Parrots thrive in environments where there are fun things to do. Without toys, games, and human interaction to entertain them, parrots will soon become bored, leading to stress, low mood, and behavioral problems.
Parrots are clever animals that need mental stimulation and interaction to prevent them from getting bored. Unhappy parrots become depressed and develop behavioral problems. To avoid boredom, provide a spacious cage, out-of-cage time, fun toys, handling, teach them tricks, and encourage natural foraging behavior.
Because parrots are such intelligent creatures, owners must keep them mentally stimulated, especially if there’s just one parrot. That’s why you need to keep parrots entertained with boredom breakers.
How To Tell If Your Parrot Is Bored
In the wild, parrots spend up to 6 hours a day foraging. They also search for cavity nests, escape predators, have the companionship of their flock, and fly freely for miles. So, they spend most of their days being active.
Unfortunately, captive parrots don’t have the same opportunities to keep themselves busy. If owners don’t provide enough fun and excitement, their parrots are vulnerable to boredom. Signs of parrot boredom include:
While feather plucking can be a sign of several things, parrots commonly pull out their feathers in response to feeling bored. As described by Avian Biology Research, captive parrots engage in feather-damaging behavior when they live uninteresting and unfulfilling lives.
Interestingly, feather plucking is only seen in captive birds. Wild birds don’t display this behavior because they’re not subjected to the same phycological stresses. Reasons for this behavior include:
- Lack of exercise
- Sexual frustration
- Insufficient playtime
- Not leaving their cages
Feather plucking is different from grooming and preening. When your parrot preens, it removes dirt and debris from its feathers while spreading natural oils across its feather to keep them healthy.
In comparison, feather plucking is the act of pulling out the feather from the skin. Providing your parrot with additional mental stimulation should reduce its desire to pull out its feathers and other destructive behaviors.
In severe cases of boredom, self-mutilation occurs when parrots don’t have anything else to entertain them. Not only do parrots pluck out their feathers, but they chew their skin and muscles, going as deep as the bone. This can cause long-term nerve and tissue damage. It can also harm the feather follicles, preventing regrowth.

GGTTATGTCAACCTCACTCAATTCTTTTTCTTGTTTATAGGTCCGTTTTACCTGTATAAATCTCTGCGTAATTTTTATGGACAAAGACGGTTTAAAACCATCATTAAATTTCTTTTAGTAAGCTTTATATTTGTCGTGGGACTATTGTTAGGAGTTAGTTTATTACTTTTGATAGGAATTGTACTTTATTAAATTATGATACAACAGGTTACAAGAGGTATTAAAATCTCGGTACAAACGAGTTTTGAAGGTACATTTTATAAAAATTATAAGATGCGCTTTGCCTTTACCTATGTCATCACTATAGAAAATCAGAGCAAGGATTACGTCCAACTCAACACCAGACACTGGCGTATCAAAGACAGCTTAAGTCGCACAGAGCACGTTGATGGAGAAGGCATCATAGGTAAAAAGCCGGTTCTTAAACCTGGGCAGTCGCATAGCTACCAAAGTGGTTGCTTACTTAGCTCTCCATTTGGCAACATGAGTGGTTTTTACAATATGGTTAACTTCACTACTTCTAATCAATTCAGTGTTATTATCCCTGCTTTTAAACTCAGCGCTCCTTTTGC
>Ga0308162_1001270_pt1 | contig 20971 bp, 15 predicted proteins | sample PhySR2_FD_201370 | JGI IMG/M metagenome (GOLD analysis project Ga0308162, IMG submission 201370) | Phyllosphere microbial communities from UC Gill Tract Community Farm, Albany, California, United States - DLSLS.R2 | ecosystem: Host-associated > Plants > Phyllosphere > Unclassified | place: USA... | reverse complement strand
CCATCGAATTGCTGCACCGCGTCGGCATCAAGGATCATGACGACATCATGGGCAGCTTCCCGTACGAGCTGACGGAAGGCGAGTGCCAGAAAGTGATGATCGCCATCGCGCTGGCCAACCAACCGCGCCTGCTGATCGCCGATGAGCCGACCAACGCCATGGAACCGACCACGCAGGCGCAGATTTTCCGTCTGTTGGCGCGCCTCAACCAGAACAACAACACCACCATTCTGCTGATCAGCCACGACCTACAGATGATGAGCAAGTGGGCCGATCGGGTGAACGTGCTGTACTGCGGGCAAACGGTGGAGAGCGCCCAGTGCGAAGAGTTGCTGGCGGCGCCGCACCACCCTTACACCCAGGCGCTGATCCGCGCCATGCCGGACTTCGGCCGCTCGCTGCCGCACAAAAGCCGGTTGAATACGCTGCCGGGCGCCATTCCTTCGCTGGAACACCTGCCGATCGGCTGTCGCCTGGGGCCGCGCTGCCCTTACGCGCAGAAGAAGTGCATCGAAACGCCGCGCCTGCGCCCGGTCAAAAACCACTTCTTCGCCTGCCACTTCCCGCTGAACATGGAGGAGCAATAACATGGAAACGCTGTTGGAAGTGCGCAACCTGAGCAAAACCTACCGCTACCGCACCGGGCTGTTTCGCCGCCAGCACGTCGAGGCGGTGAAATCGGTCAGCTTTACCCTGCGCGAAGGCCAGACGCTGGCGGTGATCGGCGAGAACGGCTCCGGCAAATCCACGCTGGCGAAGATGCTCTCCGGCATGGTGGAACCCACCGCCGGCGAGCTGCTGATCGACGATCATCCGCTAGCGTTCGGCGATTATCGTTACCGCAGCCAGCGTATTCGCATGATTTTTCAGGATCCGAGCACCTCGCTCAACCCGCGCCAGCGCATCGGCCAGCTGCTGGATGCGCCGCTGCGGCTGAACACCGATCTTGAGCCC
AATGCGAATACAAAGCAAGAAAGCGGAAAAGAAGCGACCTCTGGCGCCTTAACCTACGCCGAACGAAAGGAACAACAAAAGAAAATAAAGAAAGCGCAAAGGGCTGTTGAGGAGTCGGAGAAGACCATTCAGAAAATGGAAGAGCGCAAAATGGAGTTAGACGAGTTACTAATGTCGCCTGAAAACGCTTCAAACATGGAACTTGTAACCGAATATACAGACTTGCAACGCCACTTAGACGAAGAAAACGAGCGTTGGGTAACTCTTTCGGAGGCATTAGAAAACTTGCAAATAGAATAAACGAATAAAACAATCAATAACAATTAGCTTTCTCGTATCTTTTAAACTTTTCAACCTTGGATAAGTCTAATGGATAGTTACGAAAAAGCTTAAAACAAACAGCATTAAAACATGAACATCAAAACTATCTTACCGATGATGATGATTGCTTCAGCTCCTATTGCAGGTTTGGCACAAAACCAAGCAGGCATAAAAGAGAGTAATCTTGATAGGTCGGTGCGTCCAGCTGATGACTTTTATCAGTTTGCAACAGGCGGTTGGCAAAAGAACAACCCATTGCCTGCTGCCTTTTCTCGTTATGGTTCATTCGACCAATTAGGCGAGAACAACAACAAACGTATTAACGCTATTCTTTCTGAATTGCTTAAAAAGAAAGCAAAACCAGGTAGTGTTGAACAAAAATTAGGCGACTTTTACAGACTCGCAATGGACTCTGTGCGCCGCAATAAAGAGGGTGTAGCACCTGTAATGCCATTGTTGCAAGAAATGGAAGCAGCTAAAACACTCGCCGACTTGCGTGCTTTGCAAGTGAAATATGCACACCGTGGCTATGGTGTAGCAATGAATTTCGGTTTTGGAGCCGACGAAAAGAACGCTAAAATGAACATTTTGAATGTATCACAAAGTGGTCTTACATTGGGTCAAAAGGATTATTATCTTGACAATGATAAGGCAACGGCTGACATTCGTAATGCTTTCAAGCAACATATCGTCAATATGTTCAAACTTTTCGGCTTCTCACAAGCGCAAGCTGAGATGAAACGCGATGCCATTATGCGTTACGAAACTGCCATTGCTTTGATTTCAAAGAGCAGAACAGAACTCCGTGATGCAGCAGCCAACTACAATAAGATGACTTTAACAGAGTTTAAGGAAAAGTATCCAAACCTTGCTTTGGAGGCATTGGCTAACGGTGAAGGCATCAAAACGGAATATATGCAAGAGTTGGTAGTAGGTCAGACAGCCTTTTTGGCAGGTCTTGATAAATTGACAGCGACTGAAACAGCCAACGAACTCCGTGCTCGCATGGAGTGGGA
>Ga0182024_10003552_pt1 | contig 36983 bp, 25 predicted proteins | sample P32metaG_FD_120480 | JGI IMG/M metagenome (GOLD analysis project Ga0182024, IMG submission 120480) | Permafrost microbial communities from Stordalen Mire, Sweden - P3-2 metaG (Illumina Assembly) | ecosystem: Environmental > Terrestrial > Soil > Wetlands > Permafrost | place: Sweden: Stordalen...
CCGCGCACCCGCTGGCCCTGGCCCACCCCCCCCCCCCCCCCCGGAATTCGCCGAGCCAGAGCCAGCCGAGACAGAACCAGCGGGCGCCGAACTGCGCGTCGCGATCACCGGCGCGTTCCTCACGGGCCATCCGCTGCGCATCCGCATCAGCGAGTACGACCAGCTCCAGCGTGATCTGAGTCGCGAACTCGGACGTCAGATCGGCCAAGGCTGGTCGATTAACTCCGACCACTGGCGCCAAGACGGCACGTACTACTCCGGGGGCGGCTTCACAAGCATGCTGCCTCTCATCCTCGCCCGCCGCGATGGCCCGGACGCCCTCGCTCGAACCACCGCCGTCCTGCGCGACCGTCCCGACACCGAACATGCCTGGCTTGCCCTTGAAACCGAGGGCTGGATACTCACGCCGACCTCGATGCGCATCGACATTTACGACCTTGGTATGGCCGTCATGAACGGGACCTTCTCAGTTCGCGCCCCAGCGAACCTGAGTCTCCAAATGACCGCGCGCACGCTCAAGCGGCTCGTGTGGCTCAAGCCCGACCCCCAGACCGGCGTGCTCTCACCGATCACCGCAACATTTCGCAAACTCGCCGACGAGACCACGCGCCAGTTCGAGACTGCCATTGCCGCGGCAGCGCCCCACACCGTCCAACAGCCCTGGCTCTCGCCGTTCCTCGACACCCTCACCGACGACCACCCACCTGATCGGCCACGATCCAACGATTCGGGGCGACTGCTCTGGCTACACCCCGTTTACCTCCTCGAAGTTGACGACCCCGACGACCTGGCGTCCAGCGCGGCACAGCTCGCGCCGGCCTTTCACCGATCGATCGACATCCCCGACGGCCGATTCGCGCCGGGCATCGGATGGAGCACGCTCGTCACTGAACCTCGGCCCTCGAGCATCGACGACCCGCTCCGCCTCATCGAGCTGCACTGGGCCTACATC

Self-mutilation is a stereotypical behavior. This means that the parrot is driven to stereotypy with no obvious objective or purpose. In this instance, self-destruction is caused by boredom in captive parrots.
Bored parrots vocalize in various ways, and most sounds are unpleasant. These noises include ear-piercing screams and high-pitched squawking. Many parrots scream because they crave attention, and they won’t stop until they get it.
Your parrot may also click its tongue repeatedly to entertain itself. This is a sign that the parrot wants to be picked up or petted to alleviate its boredom. Always listen out for any new noises.
Some bored parrots become aggressive because they’re fed up and frustrated. At the same time as screaming and screeching, they may lunge at their owner’s fingers.
However, biting isn’t just a sign of aggression. It happens if your parrot’s cooped up in its cage for too long or never gets the chance to interact with its owner.
When parrots feel bored and stressed, they become depressed. Some parrots respond to these negative feelings by refusing to eat. They won’t even touch their favorite treats, or they’ll only pick at them for basic sustenance.
Most parrots enjoy their food, so this is a worrying sign. After prolonged periods of not eating, parrots may lose weight, which you must address before it becomes severely malnourished.
Parrots get mental stimulation through their food, so making mealtimes fun can prevent boredom. For example, allowing them to crack open seeds and nuts.
Some parrots display obsessive tendencies to cope with their boredom, such as constant toe-tapping, pacing, body swinging, and head bobbing. They do this to stimulate themselves.
As described by Exotic Bird Hospital, boredom is a frequent cause of obsessive behavior. As a result, every effort should be made to provide a mentally enriching environment to prevent these stereotypical displays.
Prolonged boredom will lead to stress bars. They appear as thin, horizontal lines that run cross-wise along the feathers, running perpendicular to the shaft. Some stress bars appear discolored, while others are gray.
Part of the reason bored parrots develop stress bars is that they lose their appetite and can’t get the nutrients they need. However, stress bars aren’t an indication of a specific illness, just a sign that something’s wrong.
Can Birds Die of Boredom?
While parrots won’t die from boredom, they can die from the stress caused by a lack of stimulation.
When parrots get stressed, adrenaline is released into the bloodstream. This is dangerous because it raises their blood pressure and dilates the muscles’ blood vessels. If the parrot becomes highly stressed because of its boredom levels, the adrenal glands become exhausted, leading to sudden death.